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تكفووون يامهندسين .. أريد المساعدة مرة أخرى !!!!!!

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    Eng_Meshal
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    تكفووون يامهندسين .. أريد المساعدة مرة أخرى !!!!!!

    جزاك الله خيرا يا أخوي softchem على ما قدمت _ و رحم الله والديك _ ولكنني أريد كل ماذكرته من detailes وخاصة PFD عن مادة " Acrylonitrile " بالضبط , فما قدمته كان عن Acrylic Acid وهذه إحدى المواد المستخلصة من " Acrylonitrile" .......
    وحتى تصير أسهل , التفاعل كالتالي :


    2CH3-CH=CH2 + 2NH3 + 3O22CH2=CH-C≡N + 6H2O

    ويتم ذلك عن طريق أكسدة البروبيلين و الأمونيا
    The most industrial acrylonitrile is produced through the( Sohio process) , the catalytic ammoxidation of propylene

  2. [2]
    وليد محمود مغاته
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    أخي العزيز زور هذه المواقع وانتظر مني المزيد ولن ان شاء الله بعد يومين
    www.scorecard.org/chemical-profiles/summary.tcl?edf_substance_id=107-13-1
    http://www.pci-acrylo.com/

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  3. [3]
    muslimonline7
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    السلام عليكم ورحمة الله وبركاته

    إليك بعض المعلوامات التي ارجو ان تفيدك عن ال acrylonitrile

    1. [LEFT]Introduction

    In 1893, the French chemist, Ch. Moureau, first prepared acrylonitrile [107-13-1], acrylic acid nitrile, propene nitrile, vinyl cyanide, CH2=CH-CºN, Mr 53.06, by dehydrating either acrylamide or ethylene cyanohydrin with phosphorus pentoxide [1]. However, no significant technical or commercial applications were discovered for acrylonitrile until the late 1930s.

    Shortly before the Second World War, I. G. Farbenindustrie introduced a synthetic rubber, Buna N, based on a copolymer of butadiene and acrylonitrile. This synthetic rubber was highly resistant to swelling in gasoline, oils, and other nonpolar solvents. At about the same time research began in the United States on similar copolymers termed GR-A, NBR, or nitrile rubber. Projects concerning acrylonitrile-containing polymers received special support during the Second World War because of obvious strategic importance, thus establishing acrylonitrile as a monomer with commercial significance.
    Since that time the dramatic increase in the demand for acrylonitrile has been attributed not to nitrile rubber but largely to acrylic fibers first introduced commercially in 1950 by Du Pont under the trademark Orlon. In addition, acrylonitrile is used in resins, thermoplastics, elastomers, and as an intermediate for organic synthesis, most notably for producing adiponitrile and acrylamide.

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    muslimonline7
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    4. Production [20, Chap. 1 – 7], [27], [28]

    Today nearly all acrylonitrile is produced by ammoxidation of propene [115-07-1]. Although the first report of the preparation of acrylonitrile from propene occurred in a patent by the Allied Chemical and Dye Corporation in 1947 [29], it was a decade later when Standard Oil of Ohio (Sohio) developed the first commercially viable catalyst for this process [30]. Today, all of the United States capacity and approximately 90 % of the world capacity for acrylonitrile is based on the Sohio process.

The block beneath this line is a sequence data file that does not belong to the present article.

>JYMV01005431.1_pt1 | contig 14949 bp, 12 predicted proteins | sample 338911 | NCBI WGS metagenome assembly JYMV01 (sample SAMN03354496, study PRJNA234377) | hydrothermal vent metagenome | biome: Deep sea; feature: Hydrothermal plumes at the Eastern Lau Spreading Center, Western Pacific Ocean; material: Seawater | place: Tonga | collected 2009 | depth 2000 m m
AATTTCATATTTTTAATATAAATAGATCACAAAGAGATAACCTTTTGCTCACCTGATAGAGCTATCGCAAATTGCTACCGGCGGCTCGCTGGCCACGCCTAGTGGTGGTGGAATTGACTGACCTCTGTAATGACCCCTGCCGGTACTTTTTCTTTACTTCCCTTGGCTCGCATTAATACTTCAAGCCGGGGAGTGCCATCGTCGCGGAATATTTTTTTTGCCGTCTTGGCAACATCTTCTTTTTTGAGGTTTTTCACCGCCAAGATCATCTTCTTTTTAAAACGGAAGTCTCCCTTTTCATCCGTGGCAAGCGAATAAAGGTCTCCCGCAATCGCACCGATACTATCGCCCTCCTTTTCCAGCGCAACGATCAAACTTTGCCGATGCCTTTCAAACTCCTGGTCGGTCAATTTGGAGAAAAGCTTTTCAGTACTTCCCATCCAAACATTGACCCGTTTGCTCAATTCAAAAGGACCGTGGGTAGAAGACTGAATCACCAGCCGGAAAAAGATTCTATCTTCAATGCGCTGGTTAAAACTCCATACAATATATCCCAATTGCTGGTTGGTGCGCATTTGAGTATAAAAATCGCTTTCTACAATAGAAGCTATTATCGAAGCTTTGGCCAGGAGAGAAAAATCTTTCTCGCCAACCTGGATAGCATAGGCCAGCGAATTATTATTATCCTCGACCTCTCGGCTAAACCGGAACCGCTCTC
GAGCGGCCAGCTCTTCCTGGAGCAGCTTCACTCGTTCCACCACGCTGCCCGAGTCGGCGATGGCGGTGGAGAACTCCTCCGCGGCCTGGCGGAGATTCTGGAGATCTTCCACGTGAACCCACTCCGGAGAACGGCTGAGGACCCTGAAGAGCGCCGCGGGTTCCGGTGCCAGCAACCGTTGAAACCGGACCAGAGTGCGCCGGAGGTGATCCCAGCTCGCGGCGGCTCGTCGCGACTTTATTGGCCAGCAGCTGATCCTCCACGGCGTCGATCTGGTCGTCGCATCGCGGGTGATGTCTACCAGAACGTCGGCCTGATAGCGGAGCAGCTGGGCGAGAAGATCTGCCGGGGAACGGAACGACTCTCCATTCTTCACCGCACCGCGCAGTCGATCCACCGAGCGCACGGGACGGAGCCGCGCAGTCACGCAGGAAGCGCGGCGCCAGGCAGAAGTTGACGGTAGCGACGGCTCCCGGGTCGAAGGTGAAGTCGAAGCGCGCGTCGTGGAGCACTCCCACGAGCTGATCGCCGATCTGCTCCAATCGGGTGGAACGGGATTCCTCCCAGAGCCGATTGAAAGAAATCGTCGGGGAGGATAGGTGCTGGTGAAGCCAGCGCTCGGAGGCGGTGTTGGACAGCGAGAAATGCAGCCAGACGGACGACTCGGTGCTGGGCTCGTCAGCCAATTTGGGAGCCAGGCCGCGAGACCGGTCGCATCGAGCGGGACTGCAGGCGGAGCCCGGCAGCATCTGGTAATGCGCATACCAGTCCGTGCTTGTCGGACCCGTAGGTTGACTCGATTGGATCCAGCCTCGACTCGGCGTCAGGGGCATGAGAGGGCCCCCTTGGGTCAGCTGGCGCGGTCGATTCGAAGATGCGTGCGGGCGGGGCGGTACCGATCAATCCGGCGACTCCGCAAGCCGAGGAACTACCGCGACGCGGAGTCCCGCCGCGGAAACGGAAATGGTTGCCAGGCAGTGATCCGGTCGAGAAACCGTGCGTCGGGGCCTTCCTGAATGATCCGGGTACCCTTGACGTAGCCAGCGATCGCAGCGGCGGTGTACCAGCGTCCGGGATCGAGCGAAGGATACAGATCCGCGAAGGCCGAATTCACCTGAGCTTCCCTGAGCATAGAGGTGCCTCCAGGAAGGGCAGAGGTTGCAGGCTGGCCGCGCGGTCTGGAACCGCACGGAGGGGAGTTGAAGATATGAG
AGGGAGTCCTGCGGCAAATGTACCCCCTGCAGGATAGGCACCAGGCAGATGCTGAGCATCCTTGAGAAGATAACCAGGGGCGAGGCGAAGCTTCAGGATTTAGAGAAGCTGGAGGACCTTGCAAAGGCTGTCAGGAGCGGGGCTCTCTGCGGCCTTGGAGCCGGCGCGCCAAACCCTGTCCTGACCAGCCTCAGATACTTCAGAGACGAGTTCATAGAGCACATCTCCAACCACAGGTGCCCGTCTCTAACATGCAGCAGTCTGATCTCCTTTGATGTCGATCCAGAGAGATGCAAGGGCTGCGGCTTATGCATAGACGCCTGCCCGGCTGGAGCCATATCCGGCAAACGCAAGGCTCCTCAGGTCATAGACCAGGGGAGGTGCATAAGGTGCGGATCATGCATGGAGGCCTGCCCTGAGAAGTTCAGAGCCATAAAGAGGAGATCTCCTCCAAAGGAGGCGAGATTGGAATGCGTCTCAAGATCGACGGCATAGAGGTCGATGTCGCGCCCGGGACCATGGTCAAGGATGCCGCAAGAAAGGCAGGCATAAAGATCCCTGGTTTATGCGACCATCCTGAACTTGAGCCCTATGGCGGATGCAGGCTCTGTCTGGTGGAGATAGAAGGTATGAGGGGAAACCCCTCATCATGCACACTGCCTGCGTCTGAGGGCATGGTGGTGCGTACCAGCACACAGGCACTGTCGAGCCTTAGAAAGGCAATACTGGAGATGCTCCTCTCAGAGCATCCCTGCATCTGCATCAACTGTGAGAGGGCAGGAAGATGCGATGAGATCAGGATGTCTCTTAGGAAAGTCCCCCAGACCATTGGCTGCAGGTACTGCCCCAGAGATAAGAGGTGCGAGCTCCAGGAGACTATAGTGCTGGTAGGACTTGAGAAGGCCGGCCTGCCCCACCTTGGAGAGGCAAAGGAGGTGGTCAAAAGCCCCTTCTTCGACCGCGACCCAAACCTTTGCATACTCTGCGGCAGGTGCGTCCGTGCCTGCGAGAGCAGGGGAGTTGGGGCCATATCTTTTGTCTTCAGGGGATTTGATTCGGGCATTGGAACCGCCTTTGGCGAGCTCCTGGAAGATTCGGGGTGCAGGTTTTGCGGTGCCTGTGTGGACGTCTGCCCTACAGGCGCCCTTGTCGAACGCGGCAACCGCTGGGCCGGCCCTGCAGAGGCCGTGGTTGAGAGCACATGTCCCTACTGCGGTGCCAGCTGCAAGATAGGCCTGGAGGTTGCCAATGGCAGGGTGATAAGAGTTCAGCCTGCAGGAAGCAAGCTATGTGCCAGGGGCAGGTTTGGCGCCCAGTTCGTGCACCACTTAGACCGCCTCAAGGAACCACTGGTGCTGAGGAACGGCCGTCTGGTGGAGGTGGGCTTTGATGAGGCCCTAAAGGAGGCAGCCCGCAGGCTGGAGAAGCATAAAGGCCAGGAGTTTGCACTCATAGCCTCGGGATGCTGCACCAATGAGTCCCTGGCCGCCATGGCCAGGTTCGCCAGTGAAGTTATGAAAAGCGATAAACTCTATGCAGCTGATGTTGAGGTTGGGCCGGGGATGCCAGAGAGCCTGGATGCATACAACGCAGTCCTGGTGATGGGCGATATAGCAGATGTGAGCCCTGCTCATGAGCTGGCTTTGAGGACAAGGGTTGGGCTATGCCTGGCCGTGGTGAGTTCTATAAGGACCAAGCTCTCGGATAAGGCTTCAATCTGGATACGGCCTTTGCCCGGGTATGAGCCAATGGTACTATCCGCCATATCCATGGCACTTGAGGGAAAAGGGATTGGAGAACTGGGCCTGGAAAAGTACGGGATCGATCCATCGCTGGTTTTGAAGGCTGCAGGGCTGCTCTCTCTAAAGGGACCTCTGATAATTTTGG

Sohio Process [31], [32]. In the Sohio process (Fig. 1) propene, oxygen (as air), and ammonia are catalytically converted directly to acrylonitrile using a fluidized-bed reactor operated at temperatures of 400 – 500 °C and gauge pressures of 30 – 200 kPa (0.3 – 2 bar):





    Figure 1. Simplified diagram of the Sohio acrylonitrile process

    a) Fluidized-bed reactor; b) Absorber column; c) Extractive distillation column; d) Acetonitrile stripping column; e) Lights fractionation column; f) Product column
    [Full View]


    Complex mechanisms for this reaction have been described [33-35].

    Approximately stoichometric amounts of the starting materials are passed through the reactor with residence times of a few seconds. The process is highly selective, requiring no recycling to produce high acrylonitrile yields of approximately 0.8 – 0.9 kg from 1 kg of propene.Acetonitrile [75-05-8] (0.02 – 0.11 kg) and hydrogen cyanide [74-90-8] (HCN, 0.15 – 0.20 kg) are the principal byproducts (from 1 kg propene). The heat of reaction can be recovered as high-pressure steam.

    The catalyst used in the early Sohio process was a bismuth – phosphomolybdate combination. Since that time there has been a continuous search for alternatives and for superior performance, resulting in patents by more than 30 companies. Sohio introduced Catalyst 21 (antimony – uranium) in 1967, Catalyst 41 (ferrobismuth – phosphomolybdate) in 1972, and Catalyst 49 (undisclosed) in 1978. All of these changes were aimed at improved efficiency and reduction in byproducts.